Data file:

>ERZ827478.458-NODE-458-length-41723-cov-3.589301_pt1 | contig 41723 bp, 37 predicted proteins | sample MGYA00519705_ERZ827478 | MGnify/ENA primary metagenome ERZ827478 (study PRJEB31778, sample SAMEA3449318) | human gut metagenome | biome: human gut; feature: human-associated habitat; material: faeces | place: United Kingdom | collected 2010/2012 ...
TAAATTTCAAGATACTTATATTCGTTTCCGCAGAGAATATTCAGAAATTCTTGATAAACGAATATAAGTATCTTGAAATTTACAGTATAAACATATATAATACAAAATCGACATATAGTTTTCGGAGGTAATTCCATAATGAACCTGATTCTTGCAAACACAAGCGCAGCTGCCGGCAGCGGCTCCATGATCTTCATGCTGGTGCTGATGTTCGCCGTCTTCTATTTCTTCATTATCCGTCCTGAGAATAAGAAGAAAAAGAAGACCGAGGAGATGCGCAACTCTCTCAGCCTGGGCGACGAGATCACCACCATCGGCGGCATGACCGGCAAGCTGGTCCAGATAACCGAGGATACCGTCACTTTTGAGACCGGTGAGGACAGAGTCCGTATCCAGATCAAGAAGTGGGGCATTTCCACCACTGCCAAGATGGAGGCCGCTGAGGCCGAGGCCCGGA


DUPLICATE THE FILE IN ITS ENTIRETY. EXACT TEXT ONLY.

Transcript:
>ERZ827478.458-NODE-458-length-41723-cov-3.589301_pt1 | contig 41723 bp, 37 predicted proteins | sample MGYA00519705_ERZ827478 | MGnify/ENA primary metagenome ERZ827478 (study PRJEB31778, sample SAMEA3449318) | human gut metagenome | biome: human gut; feature: human-associated habitat; material: faeces | place: United Kingdom | collected 2010/2012 ...
TAAATTTCAAGATACTTATATTCGTTTCCGCAGAGAATATTCAGAAATTCTTGATAAACGAATATAAGTATCTTGAAATTTACAGTATAAACATATATAATACAAAATCGACATATAGTTTTCGGAGGTAATTCCATAATGAACCTGATTCTTGCAAACACAAGCGCAGCTGCCGGCAGCGGCTCCATGATCTTCATGCTGGTGCTGATGTTCGCCGTCTTCTATTTCTTCATTATCCGTCCTGAGAATAAGAAGAAAAAGAAGACCGAGGAGATGCGCAACTCTCTCAGCCTGGGCGACGAGATCACCACCATCGGCGGCATGACCGGCAAGCTGGTCCAGATAACCGAGGATACCGTCACTTTTGAGACCGGTGAGGACAGAGTCCGTATCCAGATCAAGAAGTGGGGCATTTCCACCACTGCCAAGATGGAGGCCGCTGAGGCCGAGGCCCGGA